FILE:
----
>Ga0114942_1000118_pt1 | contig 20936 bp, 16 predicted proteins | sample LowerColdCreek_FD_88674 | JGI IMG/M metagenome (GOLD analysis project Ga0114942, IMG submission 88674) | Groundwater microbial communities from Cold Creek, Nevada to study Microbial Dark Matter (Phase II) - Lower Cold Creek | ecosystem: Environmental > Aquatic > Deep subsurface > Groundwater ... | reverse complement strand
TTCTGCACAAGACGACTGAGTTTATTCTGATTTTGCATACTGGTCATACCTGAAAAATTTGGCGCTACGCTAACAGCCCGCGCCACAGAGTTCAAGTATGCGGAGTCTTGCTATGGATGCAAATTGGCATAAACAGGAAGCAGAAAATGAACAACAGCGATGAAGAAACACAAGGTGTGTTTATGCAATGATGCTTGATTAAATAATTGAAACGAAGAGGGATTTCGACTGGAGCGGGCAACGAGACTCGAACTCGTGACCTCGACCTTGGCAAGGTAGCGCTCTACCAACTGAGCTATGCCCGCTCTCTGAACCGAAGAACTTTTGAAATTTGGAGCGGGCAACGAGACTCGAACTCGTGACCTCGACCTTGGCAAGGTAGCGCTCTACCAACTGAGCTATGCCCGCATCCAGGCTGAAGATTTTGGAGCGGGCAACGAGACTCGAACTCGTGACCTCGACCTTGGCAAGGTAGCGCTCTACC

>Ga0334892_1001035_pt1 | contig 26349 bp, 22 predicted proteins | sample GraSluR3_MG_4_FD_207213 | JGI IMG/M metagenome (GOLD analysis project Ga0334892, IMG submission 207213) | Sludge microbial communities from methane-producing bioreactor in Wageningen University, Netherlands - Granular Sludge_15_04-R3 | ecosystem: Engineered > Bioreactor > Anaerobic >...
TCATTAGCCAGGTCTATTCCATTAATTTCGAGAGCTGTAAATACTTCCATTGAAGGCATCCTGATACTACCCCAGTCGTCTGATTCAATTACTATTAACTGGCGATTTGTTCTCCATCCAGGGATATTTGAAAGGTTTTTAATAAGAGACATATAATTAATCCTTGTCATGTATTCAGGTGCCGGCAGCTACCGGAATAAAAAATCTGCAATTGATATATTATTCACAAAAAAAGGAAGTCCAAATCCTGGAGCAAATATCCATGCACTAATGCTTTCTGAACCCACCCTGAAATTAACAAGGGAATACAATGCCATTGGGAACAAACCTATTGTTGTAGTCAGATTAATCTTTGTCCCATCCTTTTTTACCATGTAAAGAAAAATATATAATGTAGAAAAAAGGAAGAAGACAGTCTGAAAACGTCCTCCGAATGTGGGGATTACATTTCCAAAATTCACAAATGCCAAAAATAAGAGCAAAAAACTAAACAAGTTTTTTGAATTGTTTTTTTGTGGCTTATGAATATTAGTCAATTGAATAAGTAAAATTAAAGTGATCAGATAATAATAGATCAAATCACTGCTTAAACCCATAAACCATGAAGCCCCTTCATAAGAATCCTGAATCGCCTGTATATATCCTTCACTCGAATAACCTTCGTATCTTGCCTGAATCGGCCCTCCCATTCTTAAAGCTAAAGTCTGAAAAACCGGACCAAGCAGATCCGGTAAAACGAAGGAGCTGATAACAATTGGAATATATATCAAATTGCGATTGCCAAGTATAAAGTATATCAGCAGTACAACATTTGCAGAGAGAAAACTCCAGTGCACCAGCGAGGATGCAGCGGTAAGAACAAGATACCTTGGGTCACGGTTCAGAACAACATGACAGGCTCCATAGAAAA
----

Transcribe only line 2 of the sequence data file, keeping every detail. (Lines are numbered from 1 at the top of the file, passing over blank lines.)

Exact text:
TTCTGCACAAGACGACTGAGTTTATTCTGATTTTGCATACTGGTCATACCTGAAAAATTTGGCGCTACGCTAACAGCCCGCGCCACAGAGTTCAAGTATGCGGAGTCTTGCTATGGATGCAAATTGGCATAAACAGGAAGCAGAAAATGAACAACAGCGATGAAGAAACACAAGGTGTGTTTATGCAATGATGCTTGATTAAATAATTGAAACGAAGAGGGATTTCGACTGGAGCGGGCAACGAGACTCGAACTCGTGACCTCGACCTTGGCAAGGTAGCGCTCTACCAACTGAGCTATGCCCGCTCTCTGAACCGAAGAACTTTTGAAATTTGGAGCGGGCAACGAGACTCGAACTCGTGACCTCGACCTTGGCAAGGTAGCGCTCTACCAACTGAGCTATGCCCGCATCCAGGCTGAAGATTTTGGAGCGGGCAACGAGACTCGAACTCGTGACCTCGACCTTGGCAAGGTAGCGCTCTACC